Michael: No, as someone who has performed poetry myself—and I did Howl by Ginsberg, I did a performance piece of that in Song of Myself—I’m fascinated by the performance of poetry and the approach to it because, as you say it’s not theater, specifically, and then it’s not poetry. ‘Cause sometimes when you go to poetry, I can’t, sometimes can’t stand poetry readings because it’s poet voice. And I don’t even understand what they’re saying. Just simply read the, maybe you should just read the poem. Then I can maybe understand what you’re saying. So I would love to hear you talk about how you approach the performance of a poem, either, you know, spoken word or…

Regie: So, here’s the thing, slam poetry is you’ve got three minutes to say something without costume, music, or props. You’ve got to get an audience’s attention. Some of them who’ve had, like, several beers. So, you have to be accessible. You have to leave a clear message. You have to be sincere. They have to trust you. You’ve got to have a beginning, a middle, and an end. And you’ve got to be clear. You’ve got to be passionate. And that’s really what you’re working with. And that’s all you’ve got to work with. And I am not playing a character. I am not suspending disbelief in performing the poem and I think that Karen Evans was like, Oh, it’s like authentic theater. I’m just me and it’s, in this case, it’s just me and it’s just me. And so I think it’s almost so raw.

I was working with two spoken word poets, Drew Anderson and, Dwayne Lawson-Brown and I said, “Keegan Theatre is looking, they want to do more spoken word work and it’s, you should do a theatre piece.” And they’re like, Drew’s like, “Oh, I think I got a script going, it’s gonna—.” I said, “No, it’s not a script, just do the poems that you do. So, the show should just be you and your poetry. And that’s what it should be.” And I think American theater is… people are afraid of poetry, they don’t understand it. And they don’t see the gold mine in spoken word poets because they are playwrights and they’re immediate, writing about what is happening now. It’s quicker to write the three-minute poem and to perform it and to get it out there than it is to even write a 10-minute play, to rehearse it, cast it, and then to put it out there, right?

Elizabeth: Sure. Yeah. Yeah. Creating, as you were talking about Regie, creating this space for your own work, and then you’re advising others as well, but that didn’t just happen. You’ve spoken about how, again, to go back to when you finished your theater degree from NYU, you, quote, “Picked up the (now defunct) Poetry Calendar in New York and went to every open mic,” as you were saying. And, “This road map to the cafes of Alphabet City was the journey to expressing who [you were] with no rules and performing in the poetry slam at the [renowned] Nuyorican Poets Café” and you said it was, quote, “like delivering [your] own showstopper.” So, “Where do you go,” you’ve asked, “if you’re a young Filipino guy in NYC circa 1990?” Again, to digress for a moment, talk, walk our listeners through some of the way stations along your journey at both the Nuyorican Poets Café, in Alphabet City, which is avenues A, B, C, D in Manhattan that run north and south along the Lower East Side of Manhattan between 14th and Houston streets. But can you tell our listeners what this, A, what the Nuyorican Poets Café is and describe its pivotal importance in this larger cultural landscape?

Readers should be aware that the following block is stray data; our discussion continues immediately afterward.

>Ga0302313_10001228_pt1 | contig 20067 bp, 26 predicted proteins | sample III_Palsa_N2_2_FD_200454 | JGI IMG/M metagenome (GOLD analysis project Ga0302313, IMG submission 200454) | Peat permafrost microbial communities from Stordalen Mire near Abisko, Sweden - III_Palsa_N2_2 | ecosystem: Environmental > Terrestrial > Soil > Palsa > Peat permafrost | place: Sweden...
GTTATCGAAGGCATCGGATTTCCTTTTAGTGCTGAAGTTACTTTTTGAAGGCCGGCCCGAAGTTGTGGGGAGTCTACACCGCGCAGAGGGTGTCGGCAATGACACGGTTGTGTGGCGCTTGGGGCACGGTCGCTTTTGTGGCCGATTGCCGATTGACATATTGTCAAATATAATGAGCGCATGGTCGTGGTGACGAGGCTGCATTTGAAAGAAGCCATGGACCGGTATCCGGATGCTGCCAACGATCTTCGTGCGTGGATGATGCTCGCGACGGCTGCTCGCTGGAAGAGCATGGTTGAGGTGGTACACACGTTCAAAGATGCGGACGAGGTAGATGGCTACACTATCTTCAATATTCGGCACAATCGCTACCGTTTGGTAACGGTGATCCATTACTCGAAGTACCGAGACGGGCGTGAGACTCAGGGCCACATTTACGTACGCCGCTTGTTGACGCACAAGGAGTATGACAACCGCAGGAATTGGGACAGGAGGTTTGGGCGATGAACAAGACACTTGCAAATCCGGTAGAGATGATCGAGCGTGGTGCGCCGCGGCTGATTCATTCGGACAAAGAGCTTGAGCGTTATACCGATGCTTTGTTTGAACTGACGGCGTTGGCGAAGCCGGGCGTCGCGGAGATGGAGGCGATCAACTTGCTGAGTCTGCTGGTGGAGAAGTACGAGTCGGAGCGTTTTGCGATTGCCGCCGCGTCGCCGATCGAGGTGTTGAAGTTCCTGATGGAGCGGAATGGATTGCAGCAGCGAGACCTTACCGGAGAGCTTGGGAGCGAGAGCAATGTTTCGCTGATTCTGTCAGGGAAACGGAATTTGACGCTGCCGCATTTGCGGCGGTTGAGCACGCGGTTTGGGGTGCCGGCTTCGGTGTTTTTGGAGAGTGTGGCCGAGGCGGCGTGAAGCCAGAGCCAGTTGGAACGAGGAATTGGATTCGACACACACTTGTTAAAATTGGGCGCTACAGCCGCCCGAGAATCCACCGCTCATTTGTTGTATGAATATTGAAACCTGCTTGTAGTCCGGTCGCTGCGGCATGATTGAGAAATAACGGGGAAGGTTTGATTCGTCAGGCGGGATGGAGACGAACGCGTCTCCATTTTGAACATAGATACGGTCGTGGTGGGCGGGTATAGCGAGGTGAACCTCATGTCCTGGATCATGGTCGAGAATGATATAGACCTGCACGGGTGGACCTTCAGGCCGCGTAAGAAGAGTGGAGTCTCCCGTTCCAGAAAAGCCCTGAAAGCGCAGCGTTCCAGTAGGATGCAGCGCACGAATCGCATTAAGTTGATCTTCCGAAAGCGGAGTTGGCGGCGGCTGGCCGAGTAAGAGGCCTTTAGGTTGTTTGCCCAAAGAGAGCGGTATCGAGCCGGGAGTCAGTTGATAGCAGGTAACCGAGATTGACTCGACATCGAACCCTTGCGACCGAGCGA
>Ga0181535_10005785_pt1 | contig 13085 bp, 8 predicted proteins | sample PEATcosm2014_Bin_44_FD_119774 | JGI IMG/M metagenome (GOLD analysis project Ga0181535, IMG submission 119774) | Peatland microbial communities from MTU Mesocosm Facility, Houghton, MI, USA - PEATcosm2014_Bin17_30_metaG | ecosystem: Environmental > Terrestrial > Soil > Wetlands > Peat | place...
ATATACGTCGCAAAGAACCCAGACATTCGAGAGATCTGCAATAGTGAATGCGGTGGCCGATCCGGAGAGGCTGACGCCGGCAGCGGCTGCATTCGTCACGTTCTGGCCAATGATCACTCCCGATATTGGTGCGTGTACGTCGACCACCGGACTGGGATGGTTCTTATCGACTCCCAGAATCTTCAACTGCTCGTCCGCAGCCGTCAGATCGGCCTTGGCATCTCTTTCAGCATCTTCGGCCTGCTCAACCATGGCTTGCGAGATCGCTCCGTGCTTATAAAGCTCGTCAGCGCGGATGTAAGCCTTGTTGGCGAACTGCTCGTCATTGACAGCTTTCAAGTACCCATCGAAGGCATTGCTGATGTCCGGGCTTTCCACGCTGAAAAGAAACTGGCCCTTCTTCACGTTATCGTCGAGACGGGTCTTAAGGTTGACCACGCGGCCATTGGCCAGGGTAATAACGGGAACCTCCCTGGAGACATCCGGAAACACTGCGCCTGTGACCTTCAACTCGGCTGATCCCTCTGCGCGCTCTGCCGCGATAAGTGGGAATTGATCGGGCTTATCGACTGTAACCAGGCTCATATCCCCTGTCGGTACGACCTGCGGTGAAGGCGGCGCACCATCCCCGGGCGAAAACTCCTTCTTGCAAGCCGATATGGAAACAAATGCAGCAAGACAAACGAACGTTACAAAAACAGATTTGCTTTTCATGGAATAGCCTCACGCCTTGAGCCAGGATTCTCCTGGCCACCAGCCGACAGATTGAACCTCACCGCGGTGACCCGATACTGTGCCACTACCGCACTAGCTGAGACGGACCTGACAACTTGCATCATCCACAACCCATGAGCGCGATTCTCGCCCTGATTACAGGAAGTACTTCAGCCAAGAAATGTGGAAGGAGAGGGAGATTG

Regie: Yeah, thank you. The Nuyorican Poets Café was founded by Miguel Algarín, and Nuyorican as Puerto Rican-New Yorker is what it stands for. And Miguel Piñero is one of the playwrights who developed, and Ntozake Shange, and Jessica Hagedorn, Filipino playwright, multidisciplinary artist, novelist. The Lower East Side has that legacy of Patti Smith. It’s like in the ‘70s everyone was a rock star, in the ‘80s the literature scene and what Ntozake Shange did For Colored Girls, that is spoken word poetry. That is slam poetry. And this house, this open mic house, where you can stand up and perform whatever you want and there’d be a captivated audience, there’s this democratic space where you can get up and you can read whatever you want. That was a place, an exciting time for me to be myself.

At the same time, that slam culture was also happening in DC. At Teaism, the slam was happening. DJ Renegade and Jeffrey McDaniel and Silvana Straw, some and Jose Padua, some of those early spoken word writers. And they’re just fine writers, just to be immersed in there, and for me to find a platform, and for me to get publicity and visibility, because New York Magazine and People were there every week. And I got to meet celebrities. At that time, the days of Madonna were about gone. Like, you want to be a star, go to East Village and the days of Patti Smith and Robert Mapplethorpe, where you can just bump into Sam Shepard and let’s just write a play together. All of that just went down in the ‘90s. That didn’t happen anymore. Things were getting expensive, but it was such a rich time to… to find myself as a writer. And not as a performer, but I remember when I was in these open mics, I would bring the kind of theatricality that a lot of writers didn’t bring. And it’s not like you found actors that were at that time going to perform poetry, it was poets who were performing poems, but I really wanted to bring it bring a theatrical bravura and an intensity that was different. And I was openly queer and they’re like, “Oh, you’re a Filipino and you’re from the Philippines. And you’re a Pilipino.” And it was like, wow, that was great. And so I think that slam was a successful venue if you’re a person of color or queer. And being out in 1990s early was, coming out of the AIDS crisis, was… it was a powerful moment. It was a powerful moment. And I remember Peter Kovac knew about my success doing poetry and spoken word. And it was… I stayed 18 years in New York. So it was first 18 years, DC area, second 18 years, New York area. And I developed a lot as an artist. I thank DC for giving me a theatrical confidence and support. And then New York made me a poet and a theater artist. And I can come back to DC, came back in ‘06 and came back as a educator, producer. And I love DC, so it’s, yeah, that’s a journey. And I think by doing my own slam poetry, it got me doing a lot of black box theater. Venues like The Kitchen, Dixon Place, Joe’s Pub. Those are places that I got to perform in.